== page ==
A 2008 study from environmental consulting firm Downstream Strategies LLC concluded that wind farm development is a more economic land-use option than mountaintop removal coal mining in West Virginia. The study was commissioned by Coal River Mountain Watch, a group that works to stop mountaintop mining and which encourages the development of wind projects instead. The study calculated that a wind farm consisting of 164 wind turbines and generating 328 megawatts of electricity, would provide over $1.74 million in annual property taxes to Raleigh County. By comparison, the coal severance taxes related to the mountaintop removal mining would provide the county with $36,000 per year.

Legislation in the United States

In the United States, MTR is allowed by section 515(c)(1) of the Surface Mining Control and Reclamation Act (SMCRA). Although most coal mining sites must be reclaimed to the land's pre-mining contour and use, regulatory agencies can issue waivers to allow MTR. In such cases, SMCRA dictates that reclamation must create "a level plateau or a gently rolling contour with no highwalls remaining."

Permits must be obtained to deposit valley fill into streams. On four occasions, federal courts have ruled that the US Army Corps of Engineers violated the Clean Water Act by issuing such permits. Massey Energy Company is currently appealing a 2007 ruling, but has been allowed to continue mining in the meantime because "most of the substantial harm has already occurred," according to the judge.

The Bush administration appealed one of these rulings in 2001 because the Act had not explicitly defined "fill material" that could legally be placed in a waterway. The EPA and Army Corps of Engineers changed a rule to include mining debris in the definition of fill material, and the ruling was overturned. However, if passed, the Clean Water Protection Act (H.R.2169), a bill in the House of Representatives, would revert this change by specifying that coal mining waste does not constitute fill material, in effect disallowing valley fills.

On December 2, 2008, the Bush Administration made a rule change to remove the Stream Buffer Zone protection provision from SMCRA allowing coal companies to place mining waste rock and dirt directly into headwater waterways thereby affecting downriver areas.

A federal judge has also ruled that using settling ponds to remove mining waste from streams violates the Clean Water Act. He also declared that the Army Corps of Engineers has no authority to issue permits allowing discharge of pollutants into such in-stream settling ponds, which are often built just below valley fills.

Additionally, a September 2007 survey conducted by the Civil Society Institute found that 65% of Americans oppose the Bush Administration's proposal "to ease environmental regulations to permit wider use of 'mountain top removal' coal mining in the U.S." The study also found that 74% of Americans are opposed to the expansion of MTR coal mining in general, and that 90% of Americans agree that more mining should be permitted only after the United States government has assessed its impacts on safety and the environment.

On 15 January 2008, the environmental advocacy group Center for Biological Diversity petitioned the United States Fish and Wildlife Service to end a policy that waives detailed federal Endangered Species Act reviews for new mining permits. The current policy states that MTR can never damage endangered species or their habitat as long as mining operators comply with federal surface mining law, despite the complexities of species and ecosystems. Since 1996, this policy has exempted many strip mines from being subject to permit-specific reviews of impact on individual endangered species.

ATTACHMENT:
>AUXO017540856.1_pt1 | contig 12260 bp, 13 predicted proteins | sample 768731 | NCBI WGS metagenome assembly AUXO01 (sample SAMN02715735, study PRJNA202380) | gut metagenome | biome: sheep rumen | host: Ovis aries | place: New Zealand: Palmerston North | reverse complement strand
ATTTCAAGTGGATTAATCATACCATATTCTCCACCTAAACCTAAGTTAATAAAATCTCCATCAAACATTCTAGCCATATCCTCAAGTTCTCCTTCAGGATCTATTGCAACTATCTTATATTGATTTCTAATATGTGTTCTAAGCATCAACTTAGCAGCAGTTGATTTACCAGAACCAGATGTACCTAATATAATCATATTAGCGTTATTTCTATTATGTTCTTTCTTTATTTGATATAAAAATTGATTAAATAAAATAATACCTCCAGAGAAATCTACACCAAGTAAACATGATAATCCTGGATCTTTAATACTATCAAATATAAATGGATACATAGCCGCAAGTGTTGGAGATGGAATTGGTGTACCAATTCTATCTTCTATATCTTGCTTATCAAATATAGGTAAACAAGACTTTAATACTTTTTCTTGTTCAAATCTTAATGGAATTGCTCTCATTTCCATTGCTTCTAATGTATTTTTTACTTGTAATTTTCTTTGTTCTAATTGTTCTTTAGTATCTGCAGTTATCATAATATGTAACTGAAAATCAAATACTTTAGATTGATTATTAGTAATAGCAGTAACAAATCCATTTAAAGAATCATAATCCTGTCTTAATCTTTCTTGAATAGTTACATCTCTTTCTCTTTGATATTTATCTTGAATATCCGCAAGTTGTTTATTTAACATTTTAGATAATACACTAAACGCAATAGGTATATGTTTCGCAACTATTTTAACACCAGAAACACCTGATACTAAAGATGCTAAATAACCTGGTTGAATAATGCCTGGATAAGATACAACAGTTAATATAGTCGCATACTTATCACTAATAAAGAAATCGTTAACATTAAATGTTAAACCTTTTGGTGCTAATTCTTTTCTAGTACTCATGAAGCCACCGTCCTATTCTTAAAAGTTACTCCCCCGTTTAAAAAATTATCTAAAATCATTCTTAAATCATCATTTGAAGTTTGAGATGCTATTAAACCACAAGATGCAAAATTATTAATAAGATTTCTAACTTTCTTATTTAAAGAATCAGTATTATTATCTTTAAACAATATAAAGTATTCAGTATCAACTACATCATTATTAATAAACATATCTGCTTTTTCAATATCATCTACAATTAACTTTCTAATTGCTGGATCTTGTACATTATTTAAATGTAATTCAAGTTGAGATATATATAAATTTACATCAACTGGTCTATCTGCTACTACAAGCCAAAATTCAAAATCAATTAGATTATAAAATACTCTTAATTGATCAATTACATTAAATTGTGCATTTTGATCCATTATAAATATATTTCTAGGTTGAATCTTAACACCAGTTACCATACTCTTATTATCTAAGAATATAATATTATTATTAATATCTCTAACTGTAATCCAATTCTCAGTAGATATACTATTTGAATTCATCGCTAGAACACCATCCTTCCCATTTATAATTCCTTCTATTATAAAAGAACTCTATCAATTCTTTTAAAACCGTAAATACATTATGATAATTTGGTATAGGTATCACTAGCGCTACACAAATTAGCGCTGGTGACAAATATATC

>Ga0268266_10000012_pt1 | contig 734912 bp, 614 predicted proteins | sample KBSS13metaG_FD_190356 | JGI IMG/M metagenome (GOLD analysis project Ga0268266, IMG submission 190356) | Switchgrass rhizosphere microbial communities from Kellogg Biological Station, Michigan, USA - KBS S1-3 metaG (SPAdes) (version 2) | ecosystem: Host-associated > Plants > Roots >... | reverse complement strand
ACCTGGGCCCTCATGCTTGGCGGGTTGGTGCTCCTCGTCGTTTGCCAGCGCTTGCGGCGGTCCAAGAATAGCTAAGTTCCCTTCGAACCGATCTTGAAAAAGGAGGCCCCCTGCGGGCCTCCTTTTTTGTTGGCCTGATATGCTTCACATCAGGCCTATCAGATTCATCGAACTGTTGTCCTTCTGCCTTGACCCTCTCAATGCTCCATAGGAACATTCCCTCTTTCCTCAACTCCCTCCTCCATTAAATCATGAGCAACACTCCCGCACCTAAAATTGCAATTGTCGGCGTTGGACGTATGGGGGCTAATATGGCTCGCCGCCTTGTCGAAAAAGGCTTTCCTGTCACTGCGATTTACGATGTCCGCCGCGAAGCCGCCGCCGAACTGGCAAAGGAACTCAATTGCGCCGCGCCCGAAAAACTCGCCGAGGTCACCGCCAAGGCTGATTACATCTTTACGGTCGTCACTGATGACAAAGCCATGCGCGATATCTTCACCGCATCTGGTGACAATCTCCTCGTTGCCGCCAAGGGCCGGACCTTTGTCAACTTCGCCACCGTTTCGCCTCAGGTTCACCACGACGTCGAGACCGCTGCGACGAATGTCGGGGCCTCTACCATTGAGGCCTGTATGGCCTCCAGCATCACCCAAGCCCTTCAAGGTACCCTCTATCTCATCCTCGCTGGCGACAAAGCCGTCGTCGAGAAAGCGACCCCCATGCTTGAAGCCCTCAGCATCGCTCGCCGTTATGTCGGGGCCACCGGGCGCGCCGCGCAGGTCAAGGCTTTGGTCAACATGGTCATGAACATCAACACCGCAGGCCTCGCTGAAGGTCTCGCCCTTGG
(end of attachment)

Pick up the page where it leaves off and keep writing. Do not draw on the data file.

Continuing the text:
On May 25, 2008 North Carolina State Representative Pricey Harrison introduced a bill to ban the use of mountaintop removal coal from coal fired power plants within North Carolina. This proposed legislation would be the first of its kind in the United States.


Critics contend that MTR is a destructive and unsustainable practice that benefits a small number of corporations at the expense of local communities and the environment. Though the main issue has been over the physical alteration of the landscape, opponents to the practice have also criticized MTR for the damage done to the environment by massive transport trucks, and the environmental damage done by the burning of coal for power. Blasting at MTR sites also expels coal dust and fly-rock into the air, which can disturb or settle onto private property nearby. This dust contains sulfur compounds, which corrodes structures and is a health hazard.

Advocates of MTR claim that once the areas are reclaimed as mandated by law, the area provides flat land suitable for many uses in a region where flat land is at a premium. They also maintain that the new growth on reclaimed mountaintop mined areas is better suited to support populations of game animals.
Mountaintop removal coal mining at Kayford Mountain, West Virginia.

Artists have been leaders in the fight against the process of mountaintop removal. Writers and musicians have been particularly active in Kentucky. In April 2005, respected writer and social critic Wendell Berry invited Kentucky writers on a tour of mountaintop removal sites that started a movement that continues to heat up. The attending writers have since contributed writing on the issue to national magazines and newspapers and even created a respected book called Missing Mountains, edited by Kristin Johnason, Bobbie Ann Mason, and Mary-Ann Taylor Hall. The book contains a foreword by Silas House and an afterword by Berry and is widely used in college courses.